Meek Mill is the closest thing that rap’s current generation has to a superhero: no rapper of this decade has epitomized, or documented, the rags-to-riches story quite like he has. Because of that, he’s the artist most likely to help sway the minds of his younger peers and admirers with what he chooses to share with the world. Over the years, through his handful of stints in jail due to probation violation, fans and listeners have criticized him for not making those bouts more prevalent in his music, instead of relying on bars about Rolex’s and Roll Royce Wraiths.
It’s a fair criticism.
Meek has never been one to shy away from speaking about the toughest parts of his life. Those stories, coupled with his success, are what have helped position him as the blueprint for what kids from the most neglected corners of Black America should aspire to. But those accounts have always come in spurts. On 2015’s Dreams Worth More Than Money, “Ambitionz” saw a paranoid Meek trying to regroup after six months of incarceration, and in 2016, DC4’s “Shine” displayed a gain in self-awareness as he smartened up to the ways that people might try to bait him into more trouble. Then, on last year’s Wins & Losses — which featured more introspective and analytical tracks than any of his previous albums — Meek put a magnifying glass on the tragic fate that is virtually predetermined for many Black youths in “Young Black America” with a tender hook from The-Dream.
Those moments have been so poignant and soul-serving for listeners, that they’ve amplified a yearning for a more mature Meek, a version of himself that puts uplifting the community and commentary about prison reform over his own worldly desires. In ways, that desire has been unfair to Robert Rihmeek Williams, the person, more than to his rap moniker. Studies have shown that experiencing prison has a profound effect on human anatomy, including an increase in the amount of stress hormones the body develops. Those effects and experiences being broadcasted out to millions along with probable feelings of regret are enough to make someone harbor pain in a way that is detrimental to their wellbeing. So, the fact that Meek has ever felt encouraged to share anything with the public is a miracle.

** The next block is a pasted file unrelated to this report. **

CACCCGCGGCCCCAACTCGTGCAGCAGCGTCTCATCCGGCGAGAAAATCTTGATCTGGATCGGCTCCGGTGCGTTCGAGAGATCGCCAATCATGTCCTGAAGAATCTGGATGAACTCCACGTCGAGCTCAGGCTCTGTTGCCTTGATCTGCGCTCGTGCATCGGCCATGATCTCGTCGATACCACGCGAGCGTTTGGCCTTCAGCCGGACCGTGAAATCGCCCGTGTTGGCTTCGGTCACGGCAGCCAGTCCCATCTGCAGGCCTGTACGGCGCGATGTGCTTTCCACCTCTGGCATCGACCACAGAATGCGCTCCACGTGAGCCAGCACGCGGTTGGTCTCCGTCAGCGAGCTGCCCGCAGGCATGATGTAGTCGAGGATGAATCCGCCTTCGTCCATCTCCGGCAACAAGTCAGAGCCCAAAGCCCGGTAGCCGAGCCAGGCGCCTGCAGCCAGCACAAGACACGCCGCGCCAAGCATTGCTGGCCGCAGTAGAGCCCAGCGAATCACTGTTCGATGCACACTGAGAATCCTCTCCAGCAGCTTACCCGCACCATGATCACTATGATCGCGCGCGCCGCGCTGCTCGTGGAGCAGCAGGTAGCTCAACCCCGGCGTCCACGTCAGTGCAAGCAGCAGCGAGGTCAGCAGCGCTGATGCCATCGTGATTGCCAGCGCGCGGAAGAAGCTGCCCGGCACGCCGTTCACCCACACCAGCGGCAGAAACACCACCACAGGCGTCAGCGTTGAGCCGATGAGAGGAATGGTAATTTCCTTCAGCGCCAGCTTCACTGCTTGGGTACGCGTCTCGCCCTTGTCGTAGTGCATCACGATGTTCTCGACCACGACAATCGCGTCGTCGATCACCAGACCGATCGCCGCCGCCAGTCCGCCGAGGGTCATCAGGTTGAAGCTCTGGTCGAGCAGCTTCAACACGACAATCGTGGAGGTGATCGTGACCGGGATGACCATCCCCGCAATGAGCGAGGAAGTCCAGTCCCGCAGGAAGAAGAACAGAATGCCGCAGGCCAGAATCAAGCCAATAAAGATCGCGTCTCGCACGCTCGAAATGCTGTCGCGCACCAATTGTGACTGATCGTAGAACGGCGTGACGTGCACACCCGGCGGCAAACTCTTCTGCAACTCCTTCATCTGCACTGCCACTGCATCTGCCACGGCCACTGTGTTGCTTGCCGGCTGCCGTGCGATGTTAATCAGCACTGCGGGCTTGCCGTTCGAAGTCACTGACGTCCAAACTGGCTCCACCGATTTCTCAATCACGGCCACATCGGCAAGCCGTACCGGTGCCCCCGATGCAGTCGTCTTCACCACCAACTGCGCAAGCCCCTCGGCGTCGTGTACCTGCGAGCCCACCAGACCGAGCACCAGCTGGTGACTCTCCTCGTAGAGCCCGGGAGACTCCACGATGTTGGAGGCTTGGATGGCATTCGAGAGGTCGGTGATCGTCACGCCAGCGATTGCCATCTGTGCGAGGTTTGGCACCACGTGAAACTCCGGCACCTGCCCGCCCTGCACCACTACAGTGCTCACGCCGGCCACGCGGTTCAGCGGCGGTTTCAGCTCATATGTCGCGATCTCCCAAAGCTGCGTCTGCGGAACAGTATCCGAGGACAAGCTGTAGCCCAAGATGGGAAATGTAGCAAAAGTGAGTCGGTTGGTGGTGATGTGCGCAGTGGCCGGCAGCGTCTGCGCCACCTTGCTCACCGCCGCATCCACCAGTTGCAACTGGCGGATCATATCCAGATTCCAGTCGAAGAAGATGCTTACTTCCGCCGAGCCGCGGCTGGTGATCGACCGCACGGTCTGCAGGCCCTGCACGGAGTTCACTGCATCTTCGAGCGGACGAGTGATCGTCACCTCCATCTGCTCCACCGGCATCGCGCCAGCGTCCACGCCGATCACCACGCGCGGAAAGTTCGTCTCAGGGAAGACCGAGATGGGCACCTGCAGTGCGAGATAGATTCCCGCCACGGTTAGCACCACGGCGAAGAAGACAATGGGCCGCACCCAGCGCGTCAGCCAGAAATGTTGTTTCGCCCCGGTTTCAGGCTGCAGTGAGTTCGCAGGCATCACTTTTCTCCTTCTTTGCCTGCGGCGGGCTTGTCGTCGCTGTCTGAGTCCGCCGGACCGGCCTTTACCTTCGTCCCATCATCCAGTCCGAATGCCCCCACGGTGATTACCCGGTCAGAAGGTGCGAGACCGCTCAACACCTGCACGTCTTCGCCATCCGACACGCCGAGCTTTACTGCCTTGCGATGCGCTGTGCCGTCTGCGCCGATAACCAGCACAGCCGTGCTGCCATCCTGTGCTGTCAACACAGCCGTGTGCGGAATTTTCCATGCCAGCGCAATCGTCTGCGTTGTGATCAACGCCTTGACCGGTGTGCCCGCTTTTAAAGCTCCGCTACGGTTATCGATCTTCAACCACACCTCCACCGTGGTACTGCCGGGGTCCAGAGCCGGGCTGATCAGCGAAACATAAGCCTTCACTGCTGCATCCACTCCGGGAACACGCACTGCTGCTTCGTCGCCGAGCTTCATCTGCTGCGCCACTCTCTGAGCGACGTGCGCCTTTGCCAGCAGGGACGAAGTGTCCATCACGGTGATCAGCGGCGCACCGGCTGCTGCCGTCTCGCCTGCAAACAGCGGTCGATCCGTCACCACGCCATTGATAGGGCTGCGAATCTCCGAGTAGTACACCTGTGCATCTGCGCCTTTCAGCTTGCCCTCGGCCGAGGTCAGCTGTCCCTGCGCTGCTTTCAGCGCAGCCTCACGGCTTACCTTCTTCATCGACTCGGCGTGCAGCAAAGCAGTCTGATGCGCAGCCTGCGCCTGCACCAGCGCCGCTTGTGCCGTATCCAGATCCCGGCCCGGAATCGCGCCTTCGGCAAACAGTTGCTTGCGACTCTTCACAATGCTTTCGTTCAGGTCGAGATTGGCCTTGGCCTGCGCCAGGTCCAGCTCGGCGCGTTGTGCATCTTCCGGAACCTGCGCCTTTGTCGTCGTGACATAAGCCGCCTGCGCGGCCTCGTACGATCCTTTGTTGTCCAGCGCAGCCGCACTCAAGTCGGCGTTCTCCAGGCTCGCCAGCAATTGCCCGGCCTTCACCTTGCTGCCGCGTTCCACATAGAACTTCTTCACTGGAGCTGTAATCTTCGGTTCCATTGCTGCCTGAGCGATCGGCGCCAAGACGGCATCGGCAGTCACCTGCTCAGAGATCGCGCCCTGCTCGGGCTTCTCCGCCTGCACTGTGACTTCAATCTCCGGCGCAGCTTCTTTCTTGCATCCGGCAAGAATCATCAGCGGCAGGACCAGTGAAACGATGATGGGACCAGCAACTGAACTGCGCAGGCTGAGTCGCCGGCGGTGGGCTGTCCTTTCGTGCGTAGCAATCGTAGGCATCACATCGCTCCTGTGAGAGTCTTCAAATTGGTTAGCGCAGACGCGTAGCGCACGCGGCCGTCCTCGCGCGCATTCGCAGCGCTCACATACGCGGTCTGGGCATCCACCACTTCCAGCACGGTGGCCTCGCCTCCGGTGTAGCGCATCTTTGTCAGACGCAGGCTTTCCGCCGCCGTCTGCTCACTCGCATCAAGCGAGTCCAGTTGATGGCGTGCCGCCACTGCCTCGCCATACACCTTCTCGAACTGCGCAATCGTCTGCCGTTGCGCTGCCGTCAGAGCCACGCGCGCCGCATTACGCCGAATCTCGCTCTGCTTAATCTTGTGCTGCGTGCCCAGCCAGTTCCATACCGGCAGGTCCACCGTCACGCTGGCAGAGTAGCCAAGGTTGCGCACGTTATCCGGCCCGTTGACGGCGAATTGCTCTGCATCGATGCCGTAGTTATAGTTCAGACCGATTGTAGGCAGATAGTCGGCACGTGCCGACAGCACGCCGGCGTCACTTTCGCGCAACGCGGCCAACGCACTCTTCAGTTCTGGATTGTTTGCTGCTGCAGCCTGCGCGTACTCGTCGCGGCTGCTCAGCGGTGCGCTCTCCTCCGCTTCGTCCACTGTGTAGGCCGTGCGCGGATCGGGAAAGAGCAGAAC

The last time the Philadelphia rapper was released from prison in April for (questionably) violating probation once more, he was scooped up by the owner of his hometown 76ers, Michael Rubin, in a helicopter and went straight to courtside of the team’s playoff game. It was something you’d only see in a movie. And it was followed by appearances on NBC Dateline and penning opinion pieces for the New York Times about prison reform. Meek Mill started to embrace the responsibility that fans had been asking for through bars in his real life — when he got ready to.
The best example of that growth in musical form is reflected on the title track of his newly released album Championships, the most balanced piece of work that the rapper has put out to date. The Dario Beats-produced song samples the saxophone play on Toney Fountaine’s 1987 song “I Found The Girl,” laying the groundwork for Meek’s preferred sound to open up. In its four minutes, “Championships” covers opioid addiction in his neighborhood, how easily innocent children turn into hardened criminals for survival, the internalized pain of not having a father, and the inevitable loss of friends during incarceration.
In the song’s first verse Meek asks, “Was dead broke but rich in soul, was we really that poor? / Was we really that dumb? 'Cause we carry a gun / And every nigga in my neighborhood carryin' one / 'Cause we had nightmares of our mamas got to bury her son.” Though the questions feel rhetorical, what sticks is that they dually translate to Meek looking inward to figure out his own life. And if viewed that way, it’s fitting that the song is, in ways, structured like a beginning-to-end: from when child’s play turns to gunplay and to when it’s usually too late by the time you realize that you’ve been sold an incomplete dream, one that quickly strips you of your freedom and wellbeing.
“Championships” is especially potent in its detail and conviction. It’s commonplace for street artists to rap about incarceration, disloyal friends, and having a trying past but there are ways in which Meek accentuates these situations with needed specificity to drive them home. Lines like, “Go to court with a court appointed and he won't say he objects,” drives awareness to how the lack of funds makes it easy for poor people to wind up in the prison system; “Mama told me not to do it but I did it / Now I'm locked up in a prison / Callin' mama like I shouldn't have did it,” touches on the shame of letting a parent down; “Victims of the system like a rain drop in the ocean,” beautifully illustrates how many people are ruined by the prison experience.
The song is not just successful for its content — the timing of a song like “Championships” is equally responsible for why it feels like such an important and monumental moment in Meek Mill’s career. If he’d released the same song three years ago, without assuming the position of an elder statesmen so deeply invested in the possibility of his successors evading the roadblocks he’s hit, it wouldn’t have landed the same. There is an urgency and sense of liberation on “Championships” that could not exist without Meek Mill experiencing what he has within this past year. And the fact that he — and only he — was ready to share those lessons makes lines like, “And I ain't come here to preach / I just had to say somethin' 'cause I'm the one with the reach” land on much firmer ground.